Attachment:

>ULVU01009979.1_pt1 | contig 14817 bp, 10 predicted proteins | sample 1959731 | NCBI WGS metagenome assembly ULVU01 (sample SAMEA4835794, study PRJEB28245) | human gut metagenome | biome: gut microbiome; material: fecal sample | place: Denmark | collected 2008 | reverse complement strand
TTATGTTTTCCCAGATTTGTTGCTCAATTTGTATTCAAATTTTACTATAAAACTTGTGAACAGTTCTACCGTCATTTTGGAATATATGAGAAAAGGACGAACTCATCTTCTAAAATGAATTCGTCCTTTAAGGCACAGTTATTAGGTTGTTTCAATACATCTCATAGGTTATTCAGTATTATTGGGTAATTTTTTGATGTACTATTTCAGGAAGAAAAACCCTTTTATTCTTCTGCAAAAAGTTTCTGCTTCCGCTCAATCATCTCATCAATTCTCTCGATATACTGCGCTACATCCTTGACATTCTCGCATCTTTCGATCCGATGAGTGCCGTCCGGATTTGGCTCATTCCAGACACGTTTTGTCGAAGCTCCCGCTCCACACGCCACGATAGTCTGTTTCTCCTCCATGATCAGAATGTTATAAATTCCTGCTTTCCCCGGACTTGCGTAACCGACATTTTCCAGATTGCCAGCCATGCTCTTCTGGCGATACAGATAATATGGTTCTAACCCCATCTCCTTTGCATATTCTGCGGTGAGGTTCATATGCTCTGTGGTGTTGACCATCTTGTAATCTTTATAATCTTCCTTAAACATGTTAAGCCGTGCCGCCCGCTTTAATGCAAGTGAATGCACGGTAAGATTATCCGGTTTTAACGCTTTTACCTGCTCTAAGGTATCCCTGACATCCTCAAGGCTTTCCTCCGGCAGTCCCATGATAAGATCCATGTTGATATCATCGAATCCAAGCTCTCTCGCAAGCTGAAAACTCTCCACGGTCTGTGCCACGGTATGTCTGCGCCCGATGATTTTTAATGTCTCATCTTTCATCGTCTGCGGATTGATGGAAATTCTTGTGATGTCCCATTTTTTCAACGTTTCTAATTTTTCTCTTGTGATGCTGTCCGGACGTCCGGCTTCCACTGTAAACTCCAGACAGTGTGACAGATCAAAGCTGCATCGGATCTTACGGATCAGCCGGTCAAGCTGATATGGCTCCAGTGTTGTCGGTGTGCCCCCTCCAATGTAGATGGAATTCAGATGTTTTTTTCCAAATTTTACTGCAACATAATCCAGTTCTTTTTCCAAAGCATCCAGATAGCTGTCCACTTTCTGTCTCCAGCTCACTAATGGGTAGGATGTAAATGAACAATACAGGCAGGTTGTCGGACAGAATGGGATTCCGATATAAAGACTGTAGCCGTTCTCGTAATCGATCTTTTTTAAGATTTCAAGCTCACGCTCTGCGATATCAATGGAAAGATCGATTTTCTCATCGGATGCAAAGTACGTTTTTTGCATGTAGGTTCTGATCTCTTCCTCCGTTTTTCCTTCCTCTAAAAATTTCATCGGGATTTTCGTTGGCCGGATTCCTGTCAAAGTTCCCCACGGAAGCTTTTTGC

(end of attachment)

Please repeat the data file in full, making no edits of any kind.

>ULVU01009979.1_pt1 | contig 14817 bp, 10 predicted proteins | sample 1959731 | NCBI WGS metagenome assembly ULVU01 (sample SAMEA4835794, study PRJEB28245) | human gut metagenome | biome: gut microbiome; material: fecal sample | place: Denmark | collected 2008 | reverse complement strand
TTATGTTTTCCCAGATTTGTTGCTCAATTTGTATTCAAATTTTACTATAAAACTTGTGAACAGTTCTACCGTCATTTTGGAATATATGAGAAAAGGACGAACTCATCTTCTAAAATGAATTCGTCCTTTAAGGCACAGTTATTAGGTTGTTTCAATACATCTCATAGGTTATTCAGTATTATTGGGTAATTTTTTGATGTACTATTTCAGGAAGAAAAACCCTTTTATTCTTCTGCAAAAAGTTTCTGCTTCCGCTCAATCATCTCATCAATTCTCTCGATATACTGCGCTACATCCTTGACATTCTCGCATCTTTCGATCCGATGAGTGCCGTCCGGATTTGGCTCATTCCAGACACGTTTTGTCGAAGCTCCCGCTCCACACGCCACGATAGTCTGTTTCTCCTCCATGATCAGAATGTTATAAATTCCTGCTTTCCCCGGACTTGCGTAACCGACATTTTCCAGATTGCCAGCCATGCTCTTCTGGCGATACAGATAATATGGTTCTAACCCCATCTCCTTTGCATATTCTGCGGTGAGGTTCATATGCTCTGTGGTGTTGACCATCTTGTAATCTTTATAATCTTCCTTAAACATGTTAAGCCGTGCCGCCCGCTTTAATGCAAGTGAATGCACGGTAAGATTATCCGGTTTTAACGCTTTTACCTGCTCTAAGGTATCCCTGACATCCTCAAGGCTTTCCTCCGGCAGTCCCATGATAAGATCCATGTTGATATCATCGAATCCAAGCTCTCTCGCAAGCTGAAAACTCTCCACGGTCTGTGCCACGGTATGTCTGCGCCCGATGATTTTTAATGTCTCATCTTTCATCGTCTGCGGATTGATGGAAATTCTTGTGATGTCCCATTTTTTCAACGTTTCTAATTTTTCTCTTGTGATGCTGTCCGGACGTCCGGCTTCCACTGTAAACTCCAGACAGTGTGACAGATCAAAGCTGCATCGGATCTTACGGATCAGCCGGTCAAGCTGATATGGCTCCAGTGTTGTCGGTGTGCCCCCTCCAATGTAGATGGAATTCAGATGTTTTTTTCCAAATTTTACTGCAACATAATCCAGTTCTTTTTCCAAAGCATCCAGATAGCTGTCCACTTTCTGTCTCCAGCTCACTAATGGGTAGGATGTAAATGAACAATACAGGCAGGTTGTCGGACAGAATGGGATTCCGATATAAAGACTGTAGCCGTTCTCGTAATCGATCTTTTTTAAGATTTCAAGCTCACGCTCTGCGATATCAATGGAAAGATCGATTTTCTCATCGGATGCAAAGTACGTTTTTTGCATGTAGGTTCTGATCTCTTCCTCCGTTTTTCCTTCCTCTAAAAATTTCATCGGGATTTTCGTTGGCCGGATTCCTGTCAAAGTTCCCCACGGAAGCTTTTTGC